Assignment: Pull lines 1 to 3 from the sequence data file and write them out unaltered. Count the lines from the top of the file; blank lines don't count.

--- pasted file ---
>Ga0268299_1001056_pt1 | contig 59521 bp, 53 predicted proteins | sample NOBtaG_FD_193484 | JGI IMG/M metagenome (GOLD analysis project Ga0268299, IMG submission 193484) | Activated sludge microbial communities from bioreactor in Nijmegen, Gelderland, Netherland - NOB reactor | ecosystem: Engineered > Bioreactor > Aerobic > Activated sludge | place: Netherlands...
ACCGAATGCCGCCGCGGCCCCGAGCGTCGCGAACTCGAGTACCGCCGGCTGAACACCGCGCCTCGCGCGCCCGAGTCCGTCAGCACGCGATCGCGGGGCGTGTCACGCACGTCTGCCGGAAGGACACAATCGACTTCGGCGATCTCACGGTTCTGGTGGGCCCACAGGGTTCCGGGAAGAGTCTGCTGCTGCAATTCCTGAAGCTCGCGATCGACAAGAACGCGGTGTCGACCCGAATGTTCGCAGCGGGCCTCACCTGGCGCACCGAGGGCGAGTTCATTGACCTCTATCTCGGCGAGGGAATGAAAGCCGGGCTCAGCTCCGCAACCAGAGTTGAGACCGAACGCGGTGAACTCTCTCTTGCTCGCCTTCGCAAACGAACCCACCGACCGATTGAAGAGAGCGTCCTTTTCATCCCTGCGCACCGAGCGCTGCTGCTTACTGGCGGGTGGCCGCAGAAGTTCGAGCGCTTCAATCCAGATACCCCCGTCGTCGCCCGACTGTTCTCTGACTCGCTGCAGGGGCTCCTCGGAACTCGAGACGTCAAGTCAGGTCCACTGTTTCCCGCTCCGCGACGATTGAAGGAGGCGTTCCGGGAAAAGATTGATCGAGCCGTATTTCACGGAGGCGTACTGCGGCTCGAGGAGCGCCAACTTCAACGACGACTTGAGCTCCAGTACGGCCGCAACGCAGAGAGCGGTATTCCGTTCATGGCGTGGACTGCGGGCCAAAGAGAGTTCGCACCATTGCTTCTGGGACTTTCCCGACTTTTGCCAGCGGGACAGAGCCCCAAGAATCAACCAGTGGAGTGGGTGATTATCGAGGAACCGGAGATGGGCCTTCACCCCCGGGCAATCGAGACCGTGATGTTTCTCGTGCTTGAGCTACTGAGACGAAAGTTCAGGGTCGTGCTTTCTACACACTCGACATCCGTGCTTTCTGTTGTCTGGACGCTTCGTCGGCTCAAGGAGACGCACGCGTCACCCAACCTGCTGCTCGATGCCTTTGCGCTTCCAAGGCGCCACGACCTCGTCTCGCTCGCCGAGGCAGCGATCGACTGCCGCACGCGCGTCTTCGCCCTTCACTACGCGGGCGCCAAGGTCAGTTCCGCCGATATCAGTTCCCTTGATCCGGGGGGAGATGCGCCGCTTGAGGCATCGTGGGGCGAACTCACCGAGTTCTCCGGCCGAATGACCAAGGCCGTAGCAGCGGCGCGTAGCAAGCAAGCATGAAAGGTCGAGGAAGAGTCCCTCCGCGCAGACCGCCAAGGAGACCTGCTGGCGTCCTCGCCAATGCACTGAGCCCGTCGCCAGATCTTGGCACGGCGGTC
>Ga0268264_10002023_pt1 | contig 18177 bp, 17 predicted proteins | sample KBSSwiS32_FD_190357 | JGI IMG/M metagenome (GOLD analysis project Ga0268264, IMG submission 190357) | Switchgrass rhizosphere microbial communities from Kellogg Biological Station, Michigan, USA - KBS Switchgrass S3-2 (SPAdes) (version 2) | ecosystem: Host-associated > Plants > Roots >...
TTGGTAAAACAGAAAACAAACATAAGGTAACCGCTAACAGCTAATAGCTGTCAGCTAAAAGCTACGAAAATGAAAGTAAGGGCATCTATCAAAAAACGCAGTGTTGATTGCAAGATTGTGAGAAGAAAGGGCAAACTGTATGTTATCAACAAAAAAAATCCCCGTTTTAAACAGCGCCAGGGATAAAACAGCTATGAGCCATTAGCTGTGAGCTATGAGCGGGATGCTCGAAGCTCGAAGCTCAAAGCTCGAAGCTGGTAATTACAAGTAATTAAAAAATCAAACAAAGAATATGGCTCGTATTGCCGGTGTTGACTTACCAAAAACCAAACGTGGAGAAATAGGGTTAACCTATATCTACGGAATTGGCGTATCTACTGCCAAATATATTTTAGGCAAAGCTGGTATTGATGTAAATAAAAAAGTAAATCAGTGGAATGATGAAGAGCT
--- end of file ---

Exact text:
>Ga0268299_1001056_pt1 | contig 59521 bp, 53 predicted proteins | sample NOBtaG_FD_193484 | JGI IMG/M metagenome (GOLD analysis project Ga0268299, IMG submission 193484) | Activated sludge microbial communities from bioreactor in Nijmegen, Gelderland, Netherland - NOB reactor | ecosystem: Engineered > Bioreactor > Aerobic > Activated sludge | place: Netherlands...
ACCGAATGCCGCCGCGGCCCCGAGCGTCGCGAACTCGAGTACCGCCGGCTGAACACCGCGCCTCGCGCGCCCGAGTCCGTCAGCACGCGATCGCGGGGCGTGTCACGCACGTCTGCCGGAAGGACACAATCGACTTCGGCGATCTCACGGTTCTGGTGGGCCCACAGGGTTCCGGGAAGAGTCTGCTGCTGCAATTCCTGAAGCTCGCGATCGACAAGAACGCGGTGTCGACCCGAATGTTCGCAGCGGGCCTCACCTGGCGCACCGAGGGCGAGTTCATTGACCTCTATCTCGGCGAGGGAATGAAAGCCGGGCTCAGCTCCGCAACCAGAGTTGAGACCGAACGCGGTGAACTCTCTCTTGCTCGCCTTCGCAAACGAACCCACCGACCGATTGAAGAGAGCGTCCTTTTCATCCCTGCGCACCGAGCGCTGCTGCTTACTGGCGGGTGGCCGCAGAAGTTCGAGCGCTTCAATCCAGATACCCCCGTCGTCGCCCGACTGTTCTCTGACTCGCTGCAGGGGCTCCTCGGAACTCGAGACGTCAAGTCAGGTCCACTGTTTCCCGCTCCGCGACGATTGAAGGAGGCGTTCCGGGAAAAGATTGATCGAGCCGTATTTCACGGAGGCGTACTGCGGCTCGAGGAGCGCCAACTTCAACGACGACTTGAGCTCCAGTACGGCCGCAACGCAGAGAGCGGTATTCCGTTCATGGCGTGGACTGCGGGCCAAAGAGAGTTCGCACCATTGCTTCTGGGACTTTCCCGACTTTTGCCAGCGGGACAGAGCCCCAAGAATCAACCAGTGGAGTGGGTGATTATCGAGGAACCGGAGATGGGCCTTCACCCCCGGGCAATCGAGACCGTGATGTTTCTCGTGCTTGAGCTACTGAGACGAAAGTTCAGGGTCGTGCTTTCTACACACTCGACATCCGTGCTTTCTGTTGTCTGGACGCTTCGTCGGCTCAAGGAGACGCACGCGTCACCCAACCTGCTGCTCGATGCCTTTGCGCTTCCAAGGCGCCACGACCTCGTCTCGCTCGCCGAGGCAGCGATCGACTGCCGCACGCGCGTCTTCGCCCTTCACTACGCGGGCGCCAAGGTCAGTTCCGCCGATATCAGTTCCCTTGATCCGGGGGGAGATGCGCCGCTTGAGGCATCGTGGGGCGAACTCACCGAGTTCTCCGGCCGAATGACCAAGGCCGTAGCAGCGGCGCGTAGCAAGCAAGCATGAAAGGTCGAGGAAGAGTCCCTCCGCGCAGACCGCCAAGGAGACCTGCTGGCGTCCTCGCCAATGCACTGAGCCCGTCGCCAGATCTTGGCACGGCGGTC
>Ga0268264_10002023_pt1 | contig 18177 bp, 17 predicted proteins | sample KBSSwiS32_FD_190357 | JGI IMG/M metagenome (GOLD analysis project Ga0268264, IMG submission 190357) | Switchgrass rhizosphere microbial communities from Kellogg Biological Station, Michigan, USA - KBS Switchgrass S3-2 (SPAdes) (version 2) | ecosystem: Host-associated > Plants > Roots >...